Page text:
Barbara Dehn, RN, MS, NP, FAANP, NCMP
Practicing Nurse Practitioner
San Francisco, CA
Barbara Dehn, RN, MS, NP, is a practicing nurse practitioner and a television health expert, who's known as Nurse Barb. She's passionate about health education, whether it's 1 on 1 with a patient, in a lecture hall at Stanford or with millions of people watching on television. Her warm and engaging personality puts everyone at ease as they learn more about health.
Nurse Barb is the award winning author of the Personal Guides to Health used by over 5 million women in the US, with titles ranging from fertility and pregnancy to menopause and breastfeeding. Active in Social Media, she contributes content to HealthyWomen, Huffington Post, NurseBarb, KevinMD and The Patch and amplifies her reach with an active and engaged Facebook following and 34,000 Twitter followers.
She is the author of The Hot Guide to a Cool Sexy Menopause, Nurse Barb's Guide to Breastfeeding and Nurse Barb's Guide to Pregnancy.
Barb earned a masters degree from UCSF and a BS from Boston College. She's certified by the North American Menopause Society and is a Fellow in the American Association of Nurse Practitioners. Over the last 2 years, she's been an active participant in Global Health Initiatives at FAME Hospital in Karatu, Tanzania. Barb lives in the San Francisco Bay area.Full Bio
Learn about our editorial policies
I hear from a lot of women who are ready to have a baby. Some want to be pregnant as soon as possible. Others are considering pregnancy and trying to get prepared.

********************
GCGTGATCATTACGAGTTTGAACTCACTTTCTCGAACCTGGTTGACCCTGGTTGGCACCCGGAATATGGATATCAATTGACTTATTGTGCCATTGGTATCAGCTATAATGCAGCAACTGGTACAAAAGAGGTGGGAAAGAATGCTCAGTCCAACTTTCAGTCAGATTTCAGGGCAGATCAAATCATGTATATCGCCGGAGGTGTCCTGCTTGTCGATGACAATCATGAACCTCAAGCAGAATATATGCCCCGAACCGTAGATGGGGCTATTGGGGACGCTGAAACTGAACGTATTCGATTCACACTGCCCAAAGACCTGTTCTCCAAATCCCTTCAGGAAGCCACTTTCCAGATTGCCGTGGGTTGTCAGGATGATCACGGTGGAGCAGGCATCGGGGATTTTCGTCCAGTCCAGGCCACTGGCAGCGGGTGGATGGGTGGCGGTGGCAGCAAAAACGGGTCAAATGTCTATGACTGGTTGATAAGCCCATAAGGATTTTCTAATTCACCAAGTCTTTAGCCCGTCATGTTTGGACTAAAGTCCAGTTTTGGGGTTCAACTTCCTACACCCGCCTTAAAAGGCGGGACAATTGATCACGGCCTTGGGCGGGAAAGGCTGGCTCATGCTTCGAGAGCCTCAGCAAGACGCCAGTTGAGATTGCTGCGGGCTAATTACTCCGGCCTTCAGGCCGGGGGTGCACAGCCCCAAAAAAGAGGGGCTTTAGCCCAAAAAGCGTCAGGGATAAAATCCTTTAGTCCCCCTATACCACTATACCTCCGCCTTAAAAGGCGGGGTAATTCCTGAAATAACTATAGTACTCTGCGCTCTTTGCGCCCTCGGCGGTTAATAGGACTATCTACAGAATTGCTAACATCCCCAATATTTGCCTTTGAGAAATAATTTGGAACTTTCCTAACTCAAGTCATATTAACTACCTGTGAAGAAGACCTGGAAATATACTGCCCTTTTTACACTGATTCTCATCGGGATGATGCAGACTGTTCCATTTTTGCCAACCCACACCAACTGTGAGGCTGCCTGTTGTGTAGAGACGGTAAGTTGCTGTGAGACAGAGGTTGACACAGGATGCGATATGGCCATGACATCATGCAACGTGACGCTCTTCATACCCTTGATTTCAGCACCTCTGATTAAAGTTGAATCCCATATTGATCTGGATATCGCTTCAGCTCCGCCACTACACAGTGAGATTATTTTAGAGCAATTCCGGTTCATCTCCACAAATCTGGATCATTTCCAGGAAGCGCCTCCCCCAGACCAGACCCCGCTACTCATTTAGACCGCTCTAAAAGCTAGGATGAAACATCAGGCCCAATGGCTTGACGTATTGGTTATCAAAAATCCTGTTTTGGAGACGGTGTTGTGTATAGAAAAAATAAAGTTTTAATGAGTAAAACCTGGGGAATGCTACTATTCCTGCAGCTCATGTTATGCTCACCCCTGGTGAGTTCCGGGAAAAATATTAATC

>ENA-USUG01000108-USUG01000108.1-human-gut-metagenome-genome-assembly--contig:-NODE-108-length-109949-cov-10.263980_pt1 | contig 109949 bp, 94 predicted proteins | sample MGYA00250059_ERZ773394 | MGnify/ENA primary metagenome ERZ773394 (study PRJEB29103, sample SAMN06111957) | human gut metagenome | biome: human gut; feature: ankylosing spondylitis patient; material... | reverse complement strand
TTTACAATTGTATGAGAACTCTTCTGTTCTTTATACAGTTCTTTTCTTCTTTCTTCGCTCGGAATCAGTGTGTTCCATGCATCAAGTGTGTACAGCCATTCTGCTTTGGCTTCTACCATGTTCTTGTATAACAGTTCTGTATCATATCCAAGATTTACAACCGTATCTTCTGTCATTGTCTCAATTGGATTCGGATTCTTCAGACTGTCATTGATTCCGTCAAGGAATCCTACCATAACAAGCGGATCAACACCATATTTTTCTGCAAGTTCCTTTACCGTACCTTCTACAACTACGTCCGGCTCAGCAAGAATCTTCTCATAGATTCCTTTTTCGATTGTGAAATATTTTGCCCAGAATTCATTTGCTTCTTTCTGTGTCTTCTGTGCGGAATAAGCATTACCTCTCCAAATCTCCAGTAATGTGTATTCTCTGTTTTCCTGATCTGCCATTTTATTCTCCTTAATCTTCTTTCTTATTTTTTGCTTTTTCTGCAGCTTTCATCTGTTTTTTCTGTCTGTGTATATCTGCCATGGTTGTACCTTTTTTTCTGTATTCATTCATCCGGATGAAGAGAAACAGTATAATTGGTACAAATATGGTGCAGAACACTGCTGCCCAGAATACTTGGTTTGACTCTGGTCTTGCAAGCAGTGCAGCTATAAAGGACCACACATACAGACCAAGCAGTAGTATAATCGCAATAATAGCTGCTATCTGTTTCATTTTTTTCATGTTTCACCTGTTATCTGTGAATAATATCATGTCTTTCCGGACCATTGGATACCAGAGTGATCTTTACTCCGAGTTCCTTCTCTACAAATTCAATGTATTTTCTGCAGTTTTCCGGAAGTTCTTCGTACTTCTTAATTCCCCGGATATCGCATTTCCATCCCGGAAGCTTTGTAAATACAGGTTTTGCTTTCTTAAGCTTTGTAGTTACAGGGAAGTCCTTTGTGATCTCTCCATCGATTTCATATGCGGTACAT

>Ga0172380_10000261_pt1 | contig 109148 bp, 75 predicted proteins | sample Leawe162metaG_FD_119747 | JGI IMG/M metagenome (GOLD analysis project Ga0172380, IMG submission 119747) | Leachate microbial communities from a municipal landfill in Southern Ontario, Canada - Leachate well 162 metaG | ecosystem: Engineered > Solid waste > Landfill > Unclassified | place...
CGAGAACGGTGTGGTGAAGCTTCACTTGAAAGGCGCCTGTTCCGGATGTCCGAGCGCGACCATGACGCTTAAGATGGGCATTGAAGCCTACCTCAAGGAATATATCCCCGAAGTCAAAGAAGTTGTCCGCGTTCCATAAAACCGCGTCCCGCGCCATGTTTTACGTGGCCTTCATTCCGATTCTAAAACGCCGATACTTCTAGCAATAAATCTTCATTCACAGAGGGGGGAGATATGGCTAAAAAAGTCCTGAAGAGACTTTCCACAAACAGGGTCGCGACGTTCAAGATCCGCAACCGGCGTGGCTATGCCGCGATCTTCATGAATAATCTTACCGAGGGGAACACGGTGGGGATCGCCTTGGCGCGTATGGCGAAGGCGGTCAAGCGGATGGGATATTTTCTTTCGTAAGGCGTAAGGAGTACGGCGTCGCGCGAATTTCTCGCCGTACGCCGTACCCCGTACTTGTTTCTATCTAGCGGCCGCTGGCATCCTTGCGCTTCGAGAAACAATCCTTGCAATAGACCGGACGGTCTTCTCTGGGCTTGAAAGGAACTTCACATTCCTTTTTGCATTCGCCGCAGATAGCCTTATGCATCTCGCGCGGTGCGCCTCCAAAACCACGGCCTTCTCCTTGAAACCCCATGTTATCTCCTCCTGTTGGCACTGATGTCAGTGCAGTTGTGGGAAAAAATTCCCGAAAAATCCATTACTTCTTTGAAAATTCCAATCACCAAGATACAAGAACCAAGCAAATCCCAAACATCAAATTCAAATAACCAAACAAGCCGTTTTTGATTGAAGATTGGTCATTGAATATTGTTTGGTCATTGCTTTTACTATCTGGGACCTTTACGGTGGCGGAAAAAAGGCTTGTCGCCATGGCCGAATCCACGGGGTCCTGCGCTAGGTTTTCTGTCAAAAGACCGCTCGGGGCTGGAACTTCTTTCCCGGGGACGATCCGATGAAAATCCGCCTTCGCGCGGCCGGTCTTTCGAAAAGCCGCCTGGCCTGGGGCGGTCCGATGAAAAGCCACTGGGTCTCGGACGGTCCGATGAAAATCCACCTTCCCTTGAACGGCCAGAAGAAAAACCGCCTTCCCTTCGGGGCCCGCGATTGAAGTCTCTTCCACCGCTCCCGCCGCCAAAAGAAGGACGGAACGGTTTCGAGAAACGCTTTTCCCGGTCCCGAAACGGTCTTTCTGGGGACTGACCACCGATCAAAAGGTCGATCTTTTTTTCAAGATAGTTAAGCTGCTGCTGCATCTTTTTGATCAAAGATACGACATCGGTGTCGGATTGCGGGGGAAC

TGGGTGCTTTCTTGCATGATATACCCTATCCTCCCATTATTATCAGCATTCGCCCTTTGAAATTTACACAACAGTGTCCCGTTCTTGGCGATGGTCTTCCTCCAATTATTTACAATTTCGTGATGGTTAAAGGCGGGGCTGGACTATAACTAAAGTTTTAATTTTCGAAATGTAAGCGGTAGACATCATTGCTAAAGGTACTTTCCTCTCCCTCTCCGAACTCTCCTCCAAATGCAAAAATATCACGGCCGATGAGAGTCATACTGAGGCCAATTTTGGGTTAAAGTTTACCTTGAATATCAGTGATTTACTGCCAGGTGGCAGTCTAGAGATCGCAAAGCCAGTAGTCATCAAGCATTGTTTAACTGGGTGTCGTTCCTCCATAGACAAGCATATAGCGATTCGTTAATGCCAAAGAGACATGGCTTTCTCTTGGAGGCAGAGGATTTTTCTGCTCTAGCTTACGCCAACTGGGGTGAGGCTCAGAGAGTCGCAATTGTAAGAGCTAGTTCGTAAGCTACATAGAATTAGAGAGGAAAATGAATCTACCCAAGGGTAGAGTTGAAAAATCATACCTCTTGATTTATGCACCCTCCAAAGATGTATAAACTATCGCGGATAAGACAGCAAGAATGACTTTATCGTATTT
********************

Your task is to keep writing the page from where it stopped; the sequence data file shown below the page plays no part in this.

Stop all birth control
It may sound obvious—and that's because it is! If you're ready to become pregnant, then the first thing to do is to STOP using any birth control.
With most birth control methods, once you stop using them, your normal menstrual cycles will return. It may take a few weeks before you have a period, but the process that leads to your period resumes as soon as you stop birth control.
Do I have to wait a few months?
You do not have to wait for the birth control hormones to leave your system, because they are cleared from your body within a day or two. That means you can become pregnant right away.
Likewise, as soon as an IUD or an implant is removed, you can become pregnant right away. The only exception to an immediate return to fertility after stopping a method of birth control is the Depo-Provera injection.
When should I start taking a prenatal vitamin?
If possible, start taking a prenatal vitamin with folic acid and DHA three months before you start trying to become pregnant. Studies show that women who took folic acid for several months decreased their already very low chances of having a baby with a serious defect in the neural tube, which forms the brain and spinal cord.
How long will it take to become pregnant?
Most couples I talk to want to know how long it usually takes for people to become pregnant once they start trying. The table below shows the percentage of couples who become pregnant over various times, if the woman was healthy and under 35.
Length of Trying
Percentage of Couples
Who Become Pregnant
After age 35, fertility rates decrease slightly. Don't get discouraged if it takes a bit longer to get pregnant.
When to see a specialist
If You're Under This Age
And Have Been Trying For
More than 1 year
More than 6 months
More than 3 months
Read more about Top Causes of Infertility in Women.
I hope this information has been helpful. Good luck and remember to take your prenatal vitamin as you prepare for pregnancy.
This blog originally appeared on Nurse Barb's Daily Dose. Barb Dehn is a women's health nurse practitioner, award-winning author and nationally recognized health expert. She practices with Women Physicians in the Silicon Valley of California.